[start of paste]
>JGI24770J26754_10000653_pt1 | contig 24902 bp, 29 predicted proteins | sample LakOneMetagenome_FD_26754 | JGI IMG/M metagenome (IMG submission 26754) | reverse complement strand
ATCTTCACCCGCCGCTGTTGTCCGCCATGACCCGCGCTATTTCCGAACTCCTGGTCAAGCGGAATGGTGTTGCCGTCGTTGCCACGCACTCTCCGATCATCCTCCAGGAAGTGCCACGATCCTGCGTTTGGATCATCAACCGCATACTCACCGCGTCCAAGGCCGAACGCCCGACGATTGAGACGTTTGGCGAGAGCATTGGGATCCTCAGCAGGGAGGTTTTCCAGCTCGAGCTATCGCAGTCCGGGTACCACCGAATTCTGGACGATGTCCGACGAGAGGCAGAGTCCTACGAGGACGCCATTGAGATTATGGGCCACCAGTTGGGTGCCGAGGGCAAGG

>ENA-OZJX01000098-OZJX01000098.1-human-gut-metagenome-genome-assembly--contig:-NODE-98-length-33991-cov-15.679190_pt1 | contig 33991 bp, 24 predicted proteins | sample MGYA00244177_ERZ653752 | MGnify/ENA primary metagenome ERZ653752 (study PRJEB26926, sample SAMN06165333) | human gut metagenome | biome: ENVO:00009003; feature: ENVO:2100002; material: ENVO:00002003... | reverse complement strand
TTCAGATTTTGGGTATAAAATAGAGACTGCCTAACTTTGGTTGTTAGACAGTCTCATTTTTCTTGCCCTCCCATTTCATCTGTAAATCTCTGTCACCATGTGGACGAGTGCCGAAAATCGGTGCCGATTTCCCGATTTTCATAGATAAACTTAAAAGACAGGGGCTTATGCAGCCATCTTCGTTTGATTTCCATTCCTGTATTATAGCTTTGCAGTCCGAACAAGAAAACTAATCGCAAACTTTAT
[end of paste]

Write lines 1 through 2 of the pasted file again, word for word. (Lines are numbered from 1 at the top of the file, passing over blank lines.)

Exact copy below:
>JGI24770J26754_10000653_pt1 | contig 24902 bp, 29 predicted proteins | sample LakOneMetagenome_FD_26754 | JGI IMG/M metagenome (IMG submission 26754) | reverse complement strand
ATCTTCACCCGCCGCTGTTGTCCGCCATGACCCGCGCTATTTCCGAACTCCTGGTCAAGCGGAATGGTGTTGCCGTCGTTGCCACGCACTCTCCGATCATCCTCCAGGAAGTGCCACGATCCTGCGTTTGGATCATCAACCGCATACTCACCGCGTCCAAGGCCGAACGCCCGACGATTGAGACGTTTGGCGAGAGCATTGGGATCCTCAGCAGGGAGGTTTTCCAGCTCGAGCTATCGCAGTCCGGGTACCACCGAATTCTGGACGATGTCCGACGAGAGGCAGAGTCCTACGAGGACGCCATTGAGATTATGGGCCACCAGTTGGGTGCCGAGGGCAAGG